The rule is as stated by others in the comments, that the Yud is part of the ending. As such, if breaking it up into parts, it would be most correct to portray the visualization of it as Ya-DA-Yim, as described by @Double AA.
However, I believe it is incorrect to deliberately pronounce it that way - and by that I mean pronouncing it with deliberate emphasis on each of the syllables.
There should, in my opinion, be a diphthong when it is pronounced audibly, much like this:
My view on this is shaped by some limited experience studying Semitic languages. I am far from an expert, though I would play one on TV, given the chance, but I believe the Hebrew language, much like its sister languages, has a natural fluidity when pronounced, unlike Germanic languages (like English), which have more rigid stops. To be fair, Hebrew does have stops, and the Ba'alei Mesorah have encoded for us certain forced stops in certain syllables, but I believe this is proof of the natural inclination of Hebrew to follow this pattern: that is, the fact that we have certain places where rigidity is enforced shows that the language has a natural fluidity to it.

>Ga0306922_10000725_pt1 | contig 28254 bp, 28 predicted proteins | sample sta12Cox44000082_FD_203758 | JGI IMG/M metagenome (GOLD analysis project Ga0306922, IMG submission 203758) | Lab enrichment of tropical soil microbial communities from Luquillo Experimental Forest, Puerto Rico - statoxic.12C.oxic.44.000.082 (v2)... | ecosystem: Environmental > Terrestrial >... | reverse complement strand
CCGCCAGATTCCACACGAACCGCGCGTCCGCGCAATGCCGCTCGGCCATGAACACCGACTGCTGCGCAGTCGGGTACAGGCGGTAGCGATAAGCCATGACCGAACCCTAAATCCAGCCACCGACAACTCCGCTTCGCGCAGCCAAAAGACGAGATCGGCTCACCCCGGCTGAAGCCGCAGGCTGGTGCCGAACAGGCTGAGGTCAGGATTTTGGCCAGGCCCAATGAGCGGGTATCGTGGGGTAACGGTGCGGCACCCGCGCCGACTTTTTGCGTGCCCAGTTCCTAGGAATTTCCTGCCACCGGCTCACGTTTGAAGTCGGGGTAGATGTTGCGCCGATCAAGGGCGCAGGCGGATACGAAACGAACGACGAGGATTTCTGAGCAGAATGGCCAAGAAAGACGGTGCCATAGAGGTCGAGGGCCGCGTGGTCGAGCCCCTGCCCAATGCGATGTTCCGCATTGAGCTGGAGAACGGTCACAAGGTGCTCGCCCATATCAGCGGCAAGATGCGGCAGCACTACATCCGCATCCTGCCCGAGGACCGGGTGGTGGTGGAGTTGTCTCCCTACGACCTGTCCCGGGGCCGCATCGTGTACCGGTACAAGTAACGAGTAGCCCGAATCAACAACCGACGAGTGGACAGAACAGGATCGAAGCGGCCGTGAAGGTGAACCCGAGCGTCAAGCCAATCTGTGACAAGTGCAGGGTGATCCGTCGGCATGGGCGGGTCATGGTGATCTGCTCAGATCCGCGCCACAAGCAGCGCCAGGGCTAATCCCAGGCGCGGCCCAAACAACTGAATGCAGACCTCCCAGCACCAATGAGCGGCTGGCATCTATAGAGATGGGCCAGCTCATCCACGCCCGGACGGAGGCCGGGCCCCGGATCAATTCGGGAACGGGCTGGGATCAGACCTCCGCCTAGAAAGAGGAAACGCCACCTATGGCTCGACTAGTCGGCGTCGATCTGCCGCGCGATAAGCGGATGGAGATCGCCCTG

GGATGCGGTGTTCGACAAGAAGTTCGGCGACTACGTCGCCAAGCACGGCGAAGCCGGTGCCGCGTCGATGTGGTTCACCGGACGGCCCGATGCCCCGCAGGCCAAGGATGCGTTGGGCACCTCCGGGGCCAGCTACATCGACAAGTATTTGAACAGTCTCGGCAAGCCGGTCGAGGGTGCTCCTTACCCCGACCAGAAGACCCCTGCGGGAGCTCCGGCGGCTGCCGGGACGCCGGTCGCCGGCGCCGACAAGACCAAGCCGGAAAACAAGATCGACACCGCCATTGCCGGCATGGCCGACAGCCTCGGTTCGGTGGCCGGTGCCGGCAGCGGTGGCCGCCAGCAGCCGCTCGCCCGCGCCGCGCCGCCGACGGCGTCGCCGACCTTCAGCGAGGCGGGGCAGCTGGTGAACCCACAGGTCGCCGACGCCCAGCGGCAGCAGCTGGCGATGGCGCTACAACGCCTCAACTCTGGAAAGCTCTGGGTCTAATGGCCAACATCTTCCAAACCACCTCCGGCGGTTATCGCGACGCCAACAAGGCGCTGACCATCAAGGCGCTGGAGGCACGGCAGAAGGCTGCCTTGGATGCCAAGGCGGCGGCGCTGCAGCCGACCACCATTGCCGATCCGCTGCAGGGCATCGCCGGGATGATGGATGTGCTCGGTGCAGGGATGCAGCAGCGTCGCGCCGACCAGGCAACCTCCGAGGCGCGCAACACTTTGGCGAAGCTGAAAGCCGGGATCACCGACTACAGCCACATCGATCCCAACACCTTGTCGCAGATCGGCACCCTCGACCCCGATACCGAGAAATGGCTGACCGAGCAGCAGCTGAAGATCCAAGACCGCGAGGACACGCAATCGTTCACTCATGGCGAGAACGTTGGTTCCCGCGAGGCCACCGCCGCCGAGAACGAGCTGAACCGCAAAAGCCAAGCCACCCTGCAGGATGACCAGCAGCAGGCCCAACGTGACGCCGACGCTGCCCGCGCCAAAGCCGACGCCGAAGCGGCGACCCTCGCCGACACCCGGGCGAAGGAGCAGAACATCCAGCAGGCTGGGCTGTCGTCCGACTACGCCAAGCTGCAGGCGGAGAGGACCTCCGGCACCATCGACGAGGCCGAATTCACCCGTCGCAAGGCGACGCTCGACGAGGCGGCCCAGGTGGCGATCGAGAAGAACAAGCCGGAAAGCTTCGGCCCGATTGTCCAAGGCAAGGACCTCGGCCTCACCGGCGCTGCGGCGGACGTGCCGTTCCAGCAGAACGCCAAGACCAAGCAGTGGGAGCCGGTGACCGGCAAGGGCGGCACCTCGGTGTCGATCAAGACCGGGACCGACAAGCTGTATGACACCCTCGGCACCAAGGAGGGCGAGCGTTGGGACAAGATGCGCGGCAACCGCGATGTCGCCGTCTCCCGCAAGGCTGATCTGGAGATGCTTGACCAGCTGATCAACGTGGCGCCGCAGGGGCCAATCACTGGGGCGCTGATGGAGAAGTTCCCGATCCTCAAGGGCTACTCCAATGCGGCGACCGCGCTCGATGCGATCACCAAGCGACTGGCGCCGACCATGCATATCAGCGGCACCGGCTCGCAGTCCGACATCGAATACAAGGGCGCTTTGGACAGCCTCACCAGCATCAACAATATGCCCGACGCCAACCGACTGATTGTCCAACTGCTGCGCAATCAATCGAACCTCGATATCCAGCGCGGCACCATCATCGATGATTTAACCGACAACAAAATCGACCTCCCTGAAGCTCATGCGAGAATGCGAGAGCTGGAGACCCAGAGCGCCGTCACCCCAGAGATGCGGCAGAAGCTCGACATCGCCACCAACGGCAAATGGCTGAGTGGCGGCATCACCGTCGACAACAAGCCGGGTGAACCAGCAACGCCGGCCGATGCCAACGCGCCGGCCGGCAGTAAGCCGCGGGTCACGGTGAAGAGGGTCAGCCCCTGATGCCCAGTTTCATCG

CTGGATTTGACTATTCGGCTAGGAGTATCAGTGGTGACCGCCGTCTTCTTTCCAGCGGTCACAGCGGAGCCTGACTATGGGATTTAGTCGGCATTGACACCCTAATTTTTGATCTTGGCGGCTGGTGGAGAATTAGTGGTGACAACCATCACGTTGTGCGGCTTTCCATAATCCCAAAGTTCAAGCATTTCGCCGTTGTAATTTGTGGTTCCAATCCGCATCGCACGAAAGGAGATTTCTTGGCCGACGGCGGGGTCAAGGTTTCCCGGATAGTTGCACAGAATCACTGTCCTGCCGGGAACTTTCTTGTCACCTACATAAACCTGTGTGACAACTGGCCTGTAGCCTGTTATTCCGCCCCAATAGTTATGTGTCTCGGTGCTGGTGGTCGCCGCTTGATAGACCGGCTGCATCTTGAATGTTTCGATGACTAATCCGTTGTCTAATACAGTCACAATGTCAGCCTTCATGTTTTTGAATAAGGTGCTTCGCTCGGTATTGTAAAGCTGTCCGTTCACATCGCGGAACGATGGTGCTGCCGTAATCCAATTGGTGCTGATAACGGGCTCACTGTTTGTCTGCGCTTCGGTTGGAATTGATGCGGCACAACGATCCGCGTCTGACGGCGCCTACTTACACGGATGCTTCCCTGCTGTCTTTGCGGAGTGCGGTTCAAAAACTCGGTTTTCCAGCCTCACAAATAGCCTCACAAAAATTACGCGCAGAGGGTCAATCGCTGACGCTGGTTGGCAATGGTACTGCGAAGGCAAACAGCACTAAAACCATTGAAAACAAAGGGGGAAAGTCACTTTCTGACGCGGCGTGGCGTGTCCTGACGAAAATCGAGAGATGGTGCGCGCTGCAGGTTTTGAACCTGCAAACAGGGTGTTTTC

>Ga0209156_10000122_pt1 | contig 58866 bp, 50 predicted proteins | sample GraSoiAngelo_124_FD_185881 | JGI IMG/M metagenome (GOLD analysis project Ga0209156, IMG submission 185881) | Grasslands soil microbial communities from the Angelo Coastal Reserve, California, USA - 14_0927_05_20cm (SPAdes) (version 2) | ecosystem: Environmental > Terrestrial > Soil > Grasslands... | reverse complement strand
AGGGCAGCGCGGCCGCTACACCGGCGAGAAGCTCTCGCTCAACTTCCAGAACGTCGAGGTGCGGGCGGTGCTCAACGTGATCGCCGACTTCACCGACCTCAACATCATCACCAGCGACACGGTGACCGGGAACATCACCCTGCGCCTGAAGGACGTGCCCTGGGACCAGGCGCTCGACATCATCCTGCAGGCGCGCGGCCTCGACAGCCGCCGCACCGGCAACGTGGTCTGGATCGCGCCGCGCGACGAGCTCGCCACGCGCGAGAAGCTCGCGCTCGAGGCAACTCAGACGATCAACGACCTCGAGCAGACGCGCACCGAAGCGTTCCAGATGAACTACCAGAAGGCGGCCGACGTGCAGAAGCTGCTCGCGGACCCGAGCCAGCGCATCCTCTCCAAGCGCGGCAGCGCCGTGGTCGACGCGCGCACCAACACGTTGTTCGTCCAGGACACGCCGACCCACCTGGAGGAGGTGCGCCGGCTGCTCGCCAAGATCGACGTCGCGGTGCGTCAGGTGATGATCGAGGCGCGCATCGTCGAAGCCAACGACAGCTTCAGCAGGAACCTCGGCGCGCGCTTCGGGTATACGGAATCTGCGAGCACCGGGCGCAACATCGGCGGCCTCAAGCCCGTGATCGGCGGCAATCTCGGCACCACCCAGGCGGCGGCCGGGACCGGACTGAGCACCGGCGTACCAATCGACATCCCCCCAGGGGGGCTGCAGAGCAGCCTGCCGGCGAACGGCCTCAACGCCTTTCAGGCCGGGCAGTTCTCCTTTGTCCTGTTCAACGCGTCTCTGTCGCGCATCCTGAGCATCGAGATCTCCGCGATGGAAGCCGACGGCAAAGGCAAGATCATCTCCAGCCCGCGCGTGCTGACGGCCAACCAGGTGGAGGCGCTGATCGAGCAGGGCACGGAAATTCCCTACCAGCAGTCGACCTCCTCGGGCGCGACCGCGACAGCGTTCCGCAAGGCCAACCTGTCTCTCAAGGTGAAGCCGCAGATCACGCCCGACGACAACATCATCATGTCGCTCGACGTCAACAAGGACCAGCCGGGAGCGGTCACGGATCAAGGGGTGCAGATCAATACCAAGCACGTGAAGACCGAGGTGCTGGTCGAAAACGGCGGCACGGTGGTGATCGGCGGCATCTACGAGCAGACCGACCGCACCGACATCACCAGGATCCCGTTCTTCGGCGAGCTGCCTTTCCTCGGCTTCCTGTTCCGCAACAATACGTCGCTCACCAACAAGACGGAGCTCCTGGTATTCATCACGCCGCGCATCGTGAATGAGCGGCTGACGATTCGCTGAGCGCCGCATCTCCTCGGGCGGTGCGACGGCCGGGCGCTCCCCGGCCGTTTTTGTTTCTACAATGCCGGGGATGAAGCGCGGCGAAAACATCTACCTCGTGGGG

I cannot speak for the author of the book you have studied, nor for other (more professional) opinions on the matter, but in most cases, especially as a student, when I have asked more advanced experts (both academic and religious, most times overlapping) on similar subjects, I've been pushed in the direction of allowing fluidity, rather than rigidity, in the pronunciation of Hebrew.